Article preview thumbnail
The U.S. Government Has Amassed Terabytes of Internal WikiLeaks Data

Late last year, the U.S. government accidentally revealed that a sealed complaint had been filed…
Read more

“I am disappointed but not at all surprised. The government and the judge must know by now that this doesn’t change my position one bit,†Manning said in a statement to Gizmodo.

Manning, 31, was taken into custody in early March after declining to answer questions before a grand jury concerning her past association with WikiLeaks, the anti-secrecy organization founded by Julian Assange, who is currently battling extradition to the U.S.

Assange faces an 18-count indictment, issued by U.S. Justice Department this May, including alleged violations of the Espionage Act for publishing classified information that Manning provided in 2010—including thousands of secret diplomatic cables and battlefield reports—while she served as an Army intelligent analyst in Iraq.

“[T]he sanctions imposed will never coerce her compliance and therefore are entire punitive.â€

Manning has stated that she has a moral objection to testifying before the grand jury and that no amount of jail time will compel her to testify. Legally, she can only be imprisoned as part of an effort by the court to coerce her into testifying. Her time in jail is not supposed to be punitive.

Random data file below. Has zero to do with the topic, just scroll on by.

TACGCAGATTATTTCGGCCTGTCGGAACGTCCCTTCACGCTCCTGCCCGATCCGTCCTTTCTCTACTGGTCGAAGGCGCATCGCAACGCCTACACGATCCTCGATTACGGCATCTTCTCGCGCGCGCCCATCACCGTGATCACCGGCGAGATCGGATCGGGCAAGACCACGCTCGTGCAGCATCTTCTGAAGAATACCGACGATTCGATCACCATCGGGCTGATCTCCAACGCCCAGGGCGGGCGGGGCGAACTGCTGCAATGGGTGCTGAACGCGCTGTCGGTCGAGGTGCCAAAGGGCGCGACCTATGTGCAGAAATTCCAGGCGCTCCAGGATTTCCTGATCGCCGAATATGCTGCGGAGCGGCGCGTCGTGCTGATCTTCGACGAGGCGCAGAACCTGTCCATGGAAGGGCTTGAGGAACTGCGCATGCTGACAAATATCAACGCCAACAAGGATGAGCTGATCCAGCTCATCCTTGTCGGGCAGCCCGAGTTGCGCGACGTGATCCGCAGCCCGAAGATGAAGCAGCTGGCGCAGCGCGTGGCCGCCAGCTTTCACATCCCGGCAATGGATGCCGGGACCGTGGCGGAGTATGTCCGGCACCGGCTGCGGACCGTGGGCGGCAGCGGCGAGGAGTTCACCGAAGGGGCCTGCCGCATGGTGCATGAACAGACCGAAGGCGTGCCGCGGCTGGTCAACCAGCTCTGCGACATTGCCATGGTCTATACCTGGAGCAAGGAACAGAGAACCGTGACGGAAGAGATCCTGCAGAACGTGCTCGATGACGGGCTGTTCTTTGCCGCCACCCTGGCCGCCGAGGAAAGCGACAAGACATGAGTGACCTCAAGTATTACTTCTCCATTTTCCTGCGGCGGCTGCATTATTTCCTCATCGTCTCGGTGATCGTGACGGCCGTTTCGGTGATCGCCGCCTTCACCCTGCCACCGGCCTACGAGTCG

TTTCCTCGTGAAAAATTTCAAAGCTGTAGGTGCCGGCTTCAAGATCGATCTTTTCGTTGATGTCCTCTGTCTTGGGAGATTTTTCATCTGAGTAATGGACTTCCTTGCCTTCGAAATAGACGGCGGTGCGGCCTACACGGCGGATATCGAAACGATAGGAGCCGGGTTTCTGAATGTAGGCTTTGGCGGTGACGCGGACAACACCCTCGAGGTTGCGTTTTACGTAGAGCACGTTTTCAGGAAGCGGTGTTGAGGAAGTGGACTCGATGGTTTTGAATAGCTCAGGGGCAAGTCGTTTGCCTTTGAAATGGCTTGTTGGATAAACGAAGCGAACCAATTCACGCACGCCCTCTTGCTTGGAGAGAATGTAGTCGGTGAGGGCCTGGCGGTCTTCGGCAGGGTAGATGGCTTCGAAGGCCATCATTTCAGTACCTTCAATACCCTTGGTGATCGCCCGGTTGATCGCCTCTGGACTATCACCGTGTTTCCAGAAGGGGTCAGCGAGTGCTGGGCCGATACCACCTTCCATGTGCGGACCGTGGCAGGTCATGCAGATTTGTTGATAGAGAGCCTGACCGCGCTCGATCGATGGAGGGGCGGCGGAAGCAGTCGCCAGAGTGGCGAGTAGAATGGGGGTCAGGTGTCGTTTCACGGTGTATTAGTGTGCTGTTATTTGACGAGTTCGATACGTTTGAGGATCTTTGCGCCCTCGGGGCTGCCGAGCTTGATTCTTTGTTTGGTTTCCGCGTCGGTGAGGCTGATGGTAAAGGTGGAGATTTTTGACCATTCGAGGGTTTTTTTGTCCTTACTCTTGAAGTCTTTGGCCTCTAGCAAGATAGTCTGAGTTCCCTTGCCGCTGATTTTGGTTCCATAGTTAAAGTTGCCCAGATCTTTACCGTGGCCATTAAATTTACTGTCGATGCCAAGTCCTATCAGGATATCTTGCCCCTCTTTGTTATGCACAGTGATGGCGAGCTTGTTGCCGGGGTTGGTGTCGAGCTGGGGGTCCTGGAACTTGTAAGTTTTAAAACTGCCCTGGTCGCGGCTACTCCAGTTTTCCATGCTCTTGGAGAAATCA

Her attorneys argue that she’s shown her resolve is unwavering and that the sanctions are ineffective. Thus, her time in jail cannot be considered coercive, an attempt to compel her testimony. U.S. District Judge Anthony Trenga, however, says he’s convinced otherwise. On Monday, he denied Manning’s attorneys the opportunity to further argue their case before the court.

“In support of the Motion, Ms. Manning has proffered a substantial number of financial records detailing her assets, liabilities, and current future earnings,†he wrote. “The Court has reviewed these records and concludes, based on the evidence proffered, that Ms. Manning has the ability to comply with the Court’s financial sanctions or will have the ability after her release from confinement.â€

Trenga added that “based upon the nature and volume of documents,†a hearing “would not aid the decisional process.â€

Manning’s attorneys said the judge’s decision was “unexpected,†that she is currently “deeply in debt,†and cannot work while incarcerated. Therefore, they argued, she cannot afford the fines that may ultimately be imposed.

“Chelsea will remain confined for another year, and will face ongoing financial hardship, unless Judge Trenga or a higher court are convince of what Ms. Manning has always publicly maintained: that the sanctions imposed will never coerce her compliance and therefore are entire punitive,†her legal team said.

It remains unclear as to what information U.S. prosecutors hope to attain from Manning’s testimony. Her interactions with WikiLeaks were all detailed during her court-martial six years ago, and logs of her conversations with Assange are already public record.

The continued existence of the WikiLeaks grand jury itself remains a mystery given the scope of the charges already brought against Assange. No evidence presented during any previous hearings, nor any publicly available to date, suggest that Manning had interactions with anyone other than Assange himself.

While Manning’s imprisonment for civil contempt may not exceed 18 months, she could be released earlier, if the grand jury is dismissed beforehand.